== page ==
Has austerity gone too far?

Giancarlo Corsetti, Gernot Müller, 20 February 2012



Numerous industrial countries, especially in Europe, have recently embarked on fiscal tightening. The measures adopted so far have not proved a cure-all for financial market concerns about debt sustainability. Tighter fiscal policy has, however, coincided with renewed economic slowdown or even contraction. Against this backdrop, the ranks of commentators who view austerity as potentially self-defeating have swollen. Paul Krugman (2012) and Carlo Cottarelli (2012), for example, argue that the weak output growth caused by fiscal austerity may itself fuel market doubts about government solvency. Higher funding costs, combined with lower activity, might thus worsen the fiscal position, defeating the very purpose of the initial tightening measures.

So should governments relent in their efforts to reduce deficits and restore safer fiscal positions? Drawing on the formal analysis in a recent paper of ours (Corsetti et al. 2012), we argue that this may not be the right conclusion. Although each country needs to be judged on its own specific circumstances, there are sound arguments for fiscal austerity under certain conditions.

A brief overview of recent fiscal thinking

It is worth beginning with a brief overview of the recent fiscal policy debate. Since the start of the global crisis, that debate has undergone several distinct phases. The first phase was dominated by a call for fiscal stimulus to avoid another Great Depression. Then, from 2010 onward, the focus shifted to fiscal consolidation, as high public debt started to loom large. This policy shift occurred despite a global economy that was not yet on a firm recovery path and monetary policy at or near the zero lower bound in many countries. Most recently, calls for austerity appear to have fallen out of fashion again.

When monetary policy is constrained in supporting aggregate demand, credible governments should ideally abstain from immediate fiscal tightening, while committing to future deficit reduction (a point discussed by Corsetti et al. 2010). The key problem in practice, however, is credibility. Faced with nervous financial markets, many governments have opted for upfront tightening. Promising future austerity alone was not seen as sufficiently effective.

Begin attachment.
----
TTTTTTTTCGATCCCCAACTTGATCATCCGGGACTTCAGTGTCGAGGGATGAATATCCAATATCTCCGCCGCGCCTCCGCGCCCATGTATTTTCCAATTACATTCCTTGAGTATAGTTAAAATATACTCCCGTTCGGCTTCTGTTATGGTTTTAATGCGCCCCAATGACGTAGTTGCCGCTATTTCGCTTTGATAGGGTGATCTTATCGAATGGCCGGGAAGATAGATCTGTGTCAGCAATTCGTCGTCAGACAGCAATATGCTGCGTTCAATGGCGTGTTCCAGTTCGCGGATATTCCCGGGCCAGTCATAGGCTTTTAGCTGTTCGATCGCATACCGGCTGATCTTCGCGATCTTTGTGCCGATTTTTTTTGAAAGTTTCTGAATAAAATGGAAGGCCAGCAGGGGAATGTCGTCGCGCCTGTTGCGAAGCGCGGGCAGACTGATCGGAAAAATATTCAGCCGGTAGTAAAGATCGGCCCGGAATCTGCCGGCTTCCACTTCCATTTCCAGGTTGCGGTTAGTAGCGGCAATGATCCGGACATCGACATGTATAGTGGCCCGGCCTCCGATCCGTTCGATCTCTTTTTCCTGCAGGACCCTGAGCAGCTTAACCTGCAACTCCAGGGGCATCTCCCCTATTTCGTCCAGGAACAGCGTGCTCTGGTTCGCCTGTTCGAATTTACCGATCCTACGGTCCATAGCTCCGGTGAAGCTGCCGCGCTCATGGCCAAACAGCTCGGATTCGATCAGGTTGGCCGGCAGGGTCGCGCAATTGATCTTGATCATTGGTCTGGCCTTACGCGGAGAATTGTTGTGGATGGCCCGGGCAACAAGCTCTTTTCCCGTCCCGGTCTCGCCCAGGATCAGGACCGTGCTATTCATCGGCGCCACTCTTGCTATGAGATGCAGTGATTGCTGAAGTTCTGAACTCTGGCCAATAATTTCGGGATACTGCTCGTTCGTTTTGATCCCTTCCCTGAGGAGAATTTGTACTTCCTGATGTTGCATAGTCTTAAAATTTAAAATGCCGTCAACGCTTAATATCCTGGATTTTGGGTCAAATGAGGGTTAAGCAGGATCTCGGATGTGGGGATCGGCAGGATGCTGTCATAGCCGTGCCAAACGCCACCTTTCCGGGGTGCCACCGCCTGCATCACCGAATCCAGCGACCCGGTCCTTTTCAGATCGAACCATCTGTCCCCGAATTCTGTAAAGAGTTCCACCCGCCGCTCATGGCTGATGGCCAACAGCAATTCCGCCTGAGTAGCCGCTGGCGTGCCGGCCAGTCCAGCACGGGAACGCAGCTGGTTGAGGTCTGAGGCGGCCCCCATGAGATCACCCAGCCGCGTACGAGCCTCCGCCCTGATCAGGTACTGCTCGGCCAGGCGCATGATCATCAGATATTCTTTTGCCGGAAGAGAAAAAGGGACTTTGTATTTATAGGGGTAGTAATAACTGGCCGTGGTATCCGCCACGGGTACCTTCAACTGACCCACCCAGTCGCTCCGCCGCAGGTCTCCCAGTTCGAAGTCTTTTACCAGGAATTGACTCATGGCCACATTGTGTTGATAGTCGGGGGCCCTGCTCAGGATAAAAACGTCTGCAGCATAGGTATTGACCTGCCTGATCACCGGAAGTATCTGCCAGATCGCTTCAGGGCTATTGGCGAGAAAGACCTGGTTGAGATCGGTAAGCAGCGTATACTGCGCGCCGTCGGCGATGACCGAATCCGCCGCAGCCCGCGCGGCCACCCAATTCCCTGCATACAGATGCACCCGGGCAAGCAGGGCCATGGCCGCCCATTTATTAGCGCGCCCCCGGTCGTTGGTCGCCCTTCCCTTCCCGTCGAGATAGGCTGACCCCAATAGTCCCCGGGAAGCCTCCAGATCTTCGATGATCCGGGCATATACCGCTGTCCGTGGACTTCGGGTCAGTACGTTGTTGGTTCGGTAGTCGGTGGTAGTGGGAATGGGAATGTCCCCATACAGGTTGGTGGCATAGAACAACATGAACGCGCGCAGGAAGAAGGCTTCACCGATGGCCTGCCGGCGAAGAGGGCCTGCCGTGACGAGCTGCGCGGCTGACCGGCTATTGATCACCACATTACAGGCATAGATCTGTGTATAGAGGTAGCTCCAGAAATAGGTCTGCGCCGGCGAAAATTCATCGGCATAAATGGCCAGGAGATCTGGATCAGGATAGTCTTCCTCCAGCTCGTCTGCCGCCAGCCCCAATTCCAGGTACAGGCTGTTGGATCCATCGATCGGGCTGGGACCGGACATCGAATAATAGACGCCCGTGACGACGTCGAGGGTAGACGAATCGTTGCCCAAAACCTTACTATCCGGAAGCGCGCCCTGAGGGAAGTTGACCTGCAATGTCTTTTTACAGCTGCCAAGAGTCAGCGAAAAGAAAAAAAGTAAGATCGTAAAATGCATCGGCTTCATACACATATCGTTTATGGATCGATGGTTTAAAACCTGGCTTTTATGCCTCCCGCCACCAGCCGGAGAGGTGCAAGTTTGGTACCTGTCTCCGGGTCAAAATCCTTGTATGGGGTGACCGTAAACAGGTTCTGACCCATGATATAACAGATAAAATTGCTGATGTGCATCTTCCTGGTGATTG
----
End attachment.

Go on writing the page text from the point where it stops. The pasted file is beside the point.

Three points the debate on fiscal policy should not miss

Not surprisingly, recent fiscal contractions did not result in a rebound of growth. Indeed, we agree there is little empirical evidence to suggest that expansionary fiscal contractions are common. That said, there is equally little evidence to suggest that fiscal policy is on the wrong side of the Laffer curve, where tighter policies would increase the deficit. In this context, our recent paper highlights the fundamental importance of sovereign risk for macroeconomic stability. The root of the problem is the “sovereign-risk channel”, that is, the tendency of sovereign risk to adversely affect borrowing conditions in the broader economy. It has three implications.

  • Fiscal multipliers are lower than usual if sovereign risk is high

The presence of a sovereign-risk channel changes the transmission of fiscal and monetary policy, particularly so when the latter is constrained (because, for example, policy rates are at the zero lower bound, or because the economy operates under fixed exchange rates). When sovereign risk is high, a given change in government spending causes a smaller change in output than in normal times. The reason is the offsetting impact from sovereign risk premia, which in our model respond to the health of public finances. Under extreme conditions, the multiplier could even turn negative. Typically, however, consolidations will be contractionary in the short run. Yet, self-defeating consolidations are also unlikely, as multipliers are generally small.